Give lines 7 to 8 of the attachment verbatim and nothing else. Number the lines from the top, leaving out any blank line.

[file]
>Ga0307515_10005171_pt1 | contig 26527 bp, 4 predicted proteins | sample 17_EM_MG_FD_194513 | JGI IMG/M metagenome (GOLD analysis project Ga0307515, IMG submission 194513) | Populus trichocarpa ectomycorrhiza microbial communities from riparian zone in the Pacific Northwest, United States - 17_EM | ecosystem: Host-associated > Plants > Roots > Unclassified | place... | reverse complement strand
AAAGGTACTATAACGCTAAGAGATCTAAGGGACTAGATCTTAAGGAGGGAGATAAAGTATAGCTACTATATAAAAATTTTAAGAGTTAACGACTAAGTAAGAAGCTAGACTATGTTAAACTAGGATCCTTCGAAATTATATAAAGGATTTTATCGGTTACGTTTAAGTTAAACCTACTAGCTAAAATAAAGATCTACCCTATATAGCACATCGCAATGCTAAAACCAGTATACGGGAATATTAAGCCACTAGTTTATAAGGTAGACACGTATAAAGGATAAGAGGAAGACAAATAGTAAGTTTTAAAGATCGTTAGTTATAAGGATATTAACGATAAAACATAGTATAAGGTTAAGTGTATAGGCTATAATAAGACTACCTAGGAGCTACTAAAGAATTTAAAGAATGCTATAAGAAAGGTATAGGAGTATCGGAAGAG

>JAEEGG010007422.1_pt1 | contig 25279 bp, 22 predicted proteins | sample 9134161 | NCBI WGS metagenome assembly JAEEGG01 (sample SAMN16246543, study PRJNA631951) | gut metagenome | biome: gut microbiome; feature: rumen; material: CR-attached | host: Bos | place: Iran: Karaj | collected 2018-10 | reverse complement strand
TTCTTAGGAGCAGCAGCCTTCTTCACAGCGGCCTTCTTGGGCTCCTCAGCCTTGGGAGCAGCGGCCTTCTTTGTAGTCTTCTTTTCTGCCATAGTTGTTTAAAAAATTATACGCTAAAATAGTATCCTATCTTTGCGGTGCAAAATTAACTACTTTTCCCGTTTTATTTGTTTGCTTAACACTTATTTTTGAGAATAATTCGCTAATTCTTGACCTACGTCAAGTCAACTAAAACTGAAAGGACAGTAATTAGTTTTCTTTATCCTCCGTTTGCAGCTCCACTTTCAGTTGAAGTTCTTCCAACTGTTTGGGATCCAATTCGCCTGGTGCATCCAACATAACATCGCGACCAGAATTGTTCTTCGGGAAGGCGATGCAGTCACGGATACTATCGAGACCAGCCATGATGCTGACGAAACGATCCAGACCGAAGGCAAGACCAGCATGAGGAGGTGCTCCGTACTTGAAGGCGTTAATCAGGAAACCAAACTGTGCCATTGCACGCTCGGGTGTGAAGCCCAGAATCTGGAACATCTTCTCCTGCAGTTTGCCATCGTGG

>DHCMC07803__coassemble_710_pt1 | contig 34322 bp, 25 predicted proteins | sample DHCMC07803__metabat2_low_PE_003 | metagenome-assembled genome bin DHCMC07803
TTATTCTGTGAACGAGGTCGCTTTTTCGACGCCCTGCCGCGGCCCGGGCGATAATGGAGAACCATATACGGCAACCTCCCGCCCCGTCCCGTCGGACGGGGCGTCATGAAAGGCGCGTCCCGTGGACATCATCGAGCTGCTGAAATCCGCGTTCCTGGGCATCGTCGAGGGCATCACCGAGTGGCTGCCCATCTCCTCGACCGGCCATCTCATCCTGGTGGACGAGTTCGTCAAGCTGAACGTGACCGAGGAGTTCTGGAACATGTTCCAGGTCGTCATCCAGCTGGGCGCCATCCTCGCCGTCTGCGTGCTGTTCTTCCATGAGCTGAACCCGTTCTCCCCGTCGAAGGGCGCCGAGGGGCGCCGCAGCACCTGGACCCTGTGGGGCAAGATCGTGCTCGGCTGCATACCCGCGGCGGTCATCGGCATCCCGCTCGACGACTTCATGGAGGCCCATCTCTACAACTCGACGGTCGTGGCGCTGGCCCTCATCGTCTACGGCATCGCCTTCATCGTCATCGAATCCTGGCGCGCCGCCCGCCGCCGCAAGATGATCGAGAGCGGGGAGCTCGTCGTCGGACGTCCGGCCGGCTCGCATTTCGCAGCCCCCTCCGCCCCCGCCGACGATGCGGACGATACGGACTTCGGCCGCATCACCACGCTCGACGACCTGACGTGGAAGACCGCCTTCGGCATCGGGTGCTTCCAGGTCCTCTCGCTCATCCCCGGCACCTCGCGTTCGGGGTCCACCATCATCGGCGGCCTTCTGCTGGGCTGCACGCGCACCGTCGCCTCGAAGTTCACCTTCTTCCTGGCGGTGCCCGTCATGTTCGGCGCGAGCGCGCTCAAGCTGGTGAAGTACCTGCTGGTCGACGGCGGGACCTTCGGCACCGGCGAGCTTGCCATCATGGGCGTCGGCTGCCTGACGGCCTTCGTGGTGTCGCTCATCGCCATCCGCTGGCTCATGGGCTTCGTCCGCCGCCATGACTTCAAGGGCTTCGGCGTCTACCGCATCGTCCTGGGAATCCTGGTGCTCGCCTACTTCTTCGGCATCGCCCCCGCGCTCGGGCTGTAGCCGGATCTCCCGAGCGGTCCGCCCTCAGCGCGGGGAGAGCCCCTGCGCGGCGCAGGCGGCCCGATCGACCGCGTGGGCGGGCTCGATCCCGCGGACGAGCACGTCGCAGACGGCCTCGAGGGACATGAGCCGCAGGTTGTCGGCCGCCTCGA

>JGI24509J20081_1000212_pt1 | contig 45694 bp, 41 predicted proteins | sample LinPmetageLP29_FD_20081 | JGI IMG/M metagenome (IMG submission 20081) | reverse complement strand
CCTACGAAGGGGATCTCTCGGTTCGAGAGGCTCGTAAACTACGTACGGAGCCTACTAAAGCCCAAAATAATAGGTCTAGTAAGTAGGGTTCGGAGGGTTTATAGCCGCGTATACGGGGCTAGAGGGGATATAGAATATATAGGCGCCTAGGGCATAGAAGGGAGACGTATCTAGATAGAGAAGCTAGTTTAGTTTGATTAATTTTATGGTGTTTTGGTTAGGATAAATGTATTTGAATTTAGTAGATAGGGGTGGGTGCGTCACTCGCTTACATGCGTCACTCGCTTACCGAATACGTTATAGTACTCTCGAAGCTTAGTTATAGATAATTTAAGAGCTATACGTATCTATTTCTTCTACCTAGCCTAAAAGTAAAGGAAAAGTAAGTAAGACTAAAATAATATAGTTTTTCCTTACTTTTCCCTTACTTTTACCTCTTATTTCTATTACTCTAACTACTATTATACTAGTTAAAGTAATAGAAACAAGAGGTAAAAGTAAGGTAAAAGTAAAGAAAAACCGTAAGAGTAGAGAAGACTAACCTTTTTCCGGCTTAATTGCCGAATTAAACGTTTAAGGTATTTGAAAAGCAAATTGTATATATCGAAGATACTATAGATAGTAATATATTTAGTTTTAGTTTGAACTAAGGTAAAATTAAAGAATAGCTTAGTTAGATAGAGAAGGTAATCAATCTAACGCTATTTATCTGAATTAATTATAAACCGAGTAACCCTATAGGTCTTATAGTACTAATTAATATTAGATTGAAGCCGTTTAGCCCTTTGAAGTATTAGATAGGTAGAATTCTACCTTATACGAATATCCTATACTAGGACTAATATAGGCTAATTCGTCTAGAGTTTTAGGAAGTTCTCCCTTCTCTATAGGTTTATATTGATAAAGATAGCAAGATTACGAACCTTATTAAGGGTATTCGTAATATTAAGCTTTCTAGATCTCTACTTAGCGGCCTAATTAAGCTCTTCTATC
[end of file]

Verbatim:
>JGI24509J20081_1000212_pt1 | contig 45694 bp, 41 predicted proteins | sample LinPmetageLP29_FD_20081 | JGI IMG/M metagenome (IMG submission 20081) | reverse complement strand
CCTACGAAGGGGATCTCTCGGTTCGAGAGGCTCGTAAACTACGTACGGAGCCTACTAAAGCCCAAAATAATAGGTCTAGTAAGTAGGGTTCGGAGGGTTTATAGCCGCGTATACGGGGCTAGAGGGGATATAGAATATATAGGCGCCTAGGGCATAGAAGGGAGACGTATCTAGATAGAGAAGCTAGTTTAGTTTGATTAATTTTATGGTGTTTTGGTTAGGATAAATGTATTTGAATTTAGTAGATAGGGGTGGGTGCGTCACTCGCTTACATGCGTCACTCGCTTACCGAATACGTTATAGTACTCTCGAAGCTTAGTTATAGATAATTTAAGAGCTATACGTATCTATTTCTTCTACCTAGCCTAAAAGTAAAGGAAAAGTAAGTAAGACTAAAATAATATAGTTTTTCCTTACTTTTCCCTTACTTTTACCTCTTATTTCTATTACTCTAACTACTATTATACTAGTTAAAGTAATAGAAACAAGAGGTAAAAGTAAGGTAAAAGTAAAGAAAAACCGTAAGAGTAGAGAAGACTAACCTTTTTCCGGCTTAATTGCCGAATTAAACGTTTAAGGTATTTGAAAAGCAAATTGTATATATCGAAGATACTATAGATAGTAATATATTTAGTTTTAGTTTGAACTAAGGTAAAATTAAAGAATAGCTTAGTTAGATAGAGAAGGTAATCAATCTAACGCTATTTATCTGAATTAATTATAAACCGAGTAACCCTATAGGTCTTATAGTACTAATTAATATTAGATTGAAGCCGTTTAGCCCTTTGAAGTATTAGATAGGTAGAATTCTACCTTATACGAATATCCTATACTAGGACTAATATAGGCTAATTCGTCTAGAGTTTTAGGAAGTTCTCCCTTCTCTATAGGTTTATATTGATAAAGATAGCAAGATTACGAACCTTATTAAGGGTATTCGTAATATTAAGCTTTCTAGATCTCTACTTAGCGGCCTAATTAAGCTCTTCTATC